I am looking into the code samples provided in
/usr/local/cuda-11.8/extras/CUPTI/samples/pc_sampling_continuous/. I am trying to get the PC stall reasons (from an executable) without modifying the source code using CUPTI.
pc_sampling_continuous seems to be doing exactly the same.
When I am running the command :
./libpc_sampling_continuous.pl --collection-mode 1 --sampling-period 7 --file-name pcsampling.dat --verbose --app "./executable_name", it outputs a
To read this
/usr/local/cuda-11.8/extras/CUPTI/samples/pc_sampling_utility/ contains an utility file. This is run with the command:
./pc_sampling_utility --file-name 1_pcsampling.dat and it is able to output in a human readable format.
I have 2 problems regarding this:
It always says
lineNumber:0, fileName: ERROR_NO_CUBIN, dirName: , in each line. However it is able to show me the stalls. But without correlating to the line number in the code and SASS (both) , it is of no use.
README file tells that I should be using the cubin file for the source correlation. I am able to generate the cubin file (as
cuobjdump -xelf all ./executable_name and renaming it to
1.cubin). But I am not able to understand how to input this cubin file together with the
.dat file to
Any help is appreciated.
Please put the .cubin file in the folder in which the pc_sampling_utility executable is created.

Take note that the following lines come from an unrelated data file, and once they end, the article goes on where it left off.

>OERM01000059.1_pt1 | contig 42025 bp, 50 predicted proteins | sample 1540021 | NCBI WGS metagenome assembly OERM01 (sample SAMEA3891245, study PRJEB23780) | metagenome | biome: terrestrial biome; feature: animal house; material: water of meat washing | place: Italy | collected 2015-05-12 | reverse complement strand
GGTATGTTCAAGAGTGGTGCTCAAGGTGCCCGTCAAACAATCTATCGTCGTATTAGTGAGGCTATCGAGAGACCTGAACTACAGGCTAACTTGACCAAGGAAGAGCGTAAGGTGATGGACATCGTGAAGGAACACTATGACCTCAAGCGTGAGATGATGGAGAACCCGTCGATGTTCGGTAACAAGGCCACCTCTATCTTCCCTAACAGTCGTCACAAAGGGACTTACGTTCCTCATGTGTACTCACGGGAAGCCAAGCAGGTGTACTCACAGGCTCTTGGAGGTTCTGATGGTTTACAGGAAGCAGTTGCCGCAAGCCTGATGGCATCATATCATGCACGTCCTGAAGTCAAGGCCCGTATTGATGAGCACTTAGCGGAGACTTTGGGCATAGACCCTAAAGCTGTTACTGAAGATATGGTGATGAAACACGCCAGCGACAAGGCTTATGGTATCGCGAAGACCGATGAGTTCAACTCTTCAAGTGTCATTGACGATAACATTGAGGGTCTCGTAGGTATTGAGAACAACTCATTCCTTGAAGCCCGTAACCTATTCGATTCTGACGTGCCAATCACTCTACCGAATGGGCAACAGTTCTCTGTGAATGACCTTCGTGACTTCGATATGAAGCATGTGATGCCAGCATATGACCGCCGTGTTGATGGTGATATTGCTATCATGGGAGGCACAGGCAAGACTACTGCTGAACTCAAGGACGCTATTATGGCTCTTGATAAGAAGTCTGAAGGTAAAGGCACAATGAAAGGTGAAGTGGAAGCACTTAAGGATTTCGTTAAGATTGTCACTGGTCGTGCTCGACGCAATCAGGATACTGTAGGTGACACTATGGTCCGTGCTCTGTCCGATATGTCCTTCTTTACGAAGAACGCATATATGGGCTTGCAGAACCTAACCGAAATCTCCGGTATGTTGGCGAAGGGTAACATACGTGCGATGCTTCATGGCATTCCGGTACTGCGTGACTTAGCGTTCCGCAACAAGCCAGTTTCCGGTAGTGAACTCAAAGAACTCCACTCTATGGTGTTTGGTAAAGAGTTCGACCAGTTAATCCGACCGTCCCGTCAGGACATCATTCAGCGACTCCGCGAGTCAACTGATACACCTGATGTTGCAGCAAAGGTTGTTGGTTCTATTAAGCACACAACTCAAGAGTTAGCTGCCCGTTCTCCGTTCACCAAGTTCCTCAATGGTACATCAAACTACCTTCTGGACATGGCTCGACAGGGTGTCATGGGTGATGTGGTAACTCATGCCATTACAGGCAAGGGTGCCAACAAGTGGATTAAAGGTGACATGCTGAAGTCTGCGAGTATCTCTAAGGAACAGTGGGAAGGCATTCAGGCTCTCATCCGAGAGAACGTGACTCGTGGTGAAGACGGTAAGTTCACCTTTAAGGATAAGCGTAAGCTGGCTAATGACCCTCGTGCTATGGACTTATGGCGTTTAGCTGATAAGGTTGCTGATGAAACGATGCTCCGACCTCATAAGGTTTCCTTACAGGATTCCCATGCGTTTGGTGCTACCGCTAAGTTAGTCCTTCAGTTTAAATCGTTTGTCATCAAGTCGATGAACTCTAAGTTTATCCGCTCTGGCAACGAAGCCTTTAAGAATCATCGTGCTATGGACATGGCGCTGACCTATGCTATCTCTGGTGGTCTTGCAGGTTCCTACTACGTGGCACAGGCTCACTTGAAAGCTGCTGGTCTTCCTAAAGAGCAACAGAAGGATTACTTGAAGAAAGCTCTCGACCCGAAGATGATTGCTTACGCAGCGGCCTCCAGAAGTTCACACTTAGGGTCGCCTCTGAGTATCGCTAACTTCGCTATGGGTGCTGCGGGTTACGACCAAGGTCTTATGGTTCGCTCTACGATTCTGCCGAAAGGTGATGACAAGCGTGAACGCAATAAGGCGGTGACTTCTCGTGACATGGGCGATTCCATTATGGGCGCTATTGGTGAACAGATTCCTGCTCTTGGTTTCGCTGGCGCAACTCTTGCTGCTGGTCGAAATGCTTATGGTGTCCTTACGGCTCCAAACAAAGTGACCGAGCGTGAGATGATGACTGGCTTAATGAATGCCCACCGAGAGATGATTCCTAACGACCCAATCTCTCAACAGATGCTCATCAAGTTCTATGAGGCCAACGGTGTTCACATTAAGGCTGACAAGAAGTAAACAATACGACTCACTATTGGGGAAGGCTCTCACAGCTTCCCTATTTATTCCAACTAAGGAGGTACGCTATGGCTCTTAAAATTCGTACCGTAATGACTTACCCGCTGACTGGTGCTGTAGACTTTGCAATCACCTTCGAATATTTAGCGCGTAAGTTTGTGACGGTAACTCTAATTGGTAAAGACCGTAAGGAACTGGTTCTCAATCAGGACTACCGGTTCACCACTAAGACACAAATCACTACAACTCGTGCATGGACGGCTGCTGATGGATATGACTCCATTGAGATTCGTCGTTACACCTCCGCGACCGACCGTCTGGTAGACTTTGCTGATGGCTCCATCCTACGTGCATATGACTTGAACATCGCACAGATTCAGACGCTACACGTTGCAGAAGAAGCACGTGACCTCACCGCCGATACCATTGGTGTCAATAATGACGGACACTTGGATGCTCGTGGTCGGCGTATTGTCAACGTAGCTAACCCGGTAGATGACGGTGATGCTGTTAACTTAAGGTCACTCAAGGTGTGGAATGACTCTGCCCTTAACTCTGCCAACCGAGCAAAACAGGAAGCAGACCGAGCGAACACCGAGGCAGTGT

In your case the folder should be /usr/local/cuda-11.8/extras/CUPTI/samples/pc_sampling_utility.
Yes, it is in the same folder. Hence, the confusion
Please make sure that the app is compiled with the nvcc -lineinfo option.
Also as mentioned in CUPTI/samples/pc_sampling_utility/README.txt make sure that the “cuobjdump” utility version is the same as the CUDA Toolkit version used to build the CUDA application executable or library files.
To read the contents of a PC sampling continuous output .dat file, you can use a variety of tools and techniques depending on the specific format of the file. One approach is to use a text editor or a programming language such as Python to read the contents of the file and extract the relevant data.
If the file contains structured data such as CSV or JSON, you can use a library such as pandas or json to read the file and extract the data into a usable format. If the file is in a binary format, you may need to use a lower-level programming language such as C++ to parse the data.
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There are many resources available for learning the MERN stack, including online courses, tutorials, and documentation. I would recommend starting with the official documentation for each technology and then exploring online resources such as Udemy or Coursera for structured courses.
Best of luck with your learning journey!
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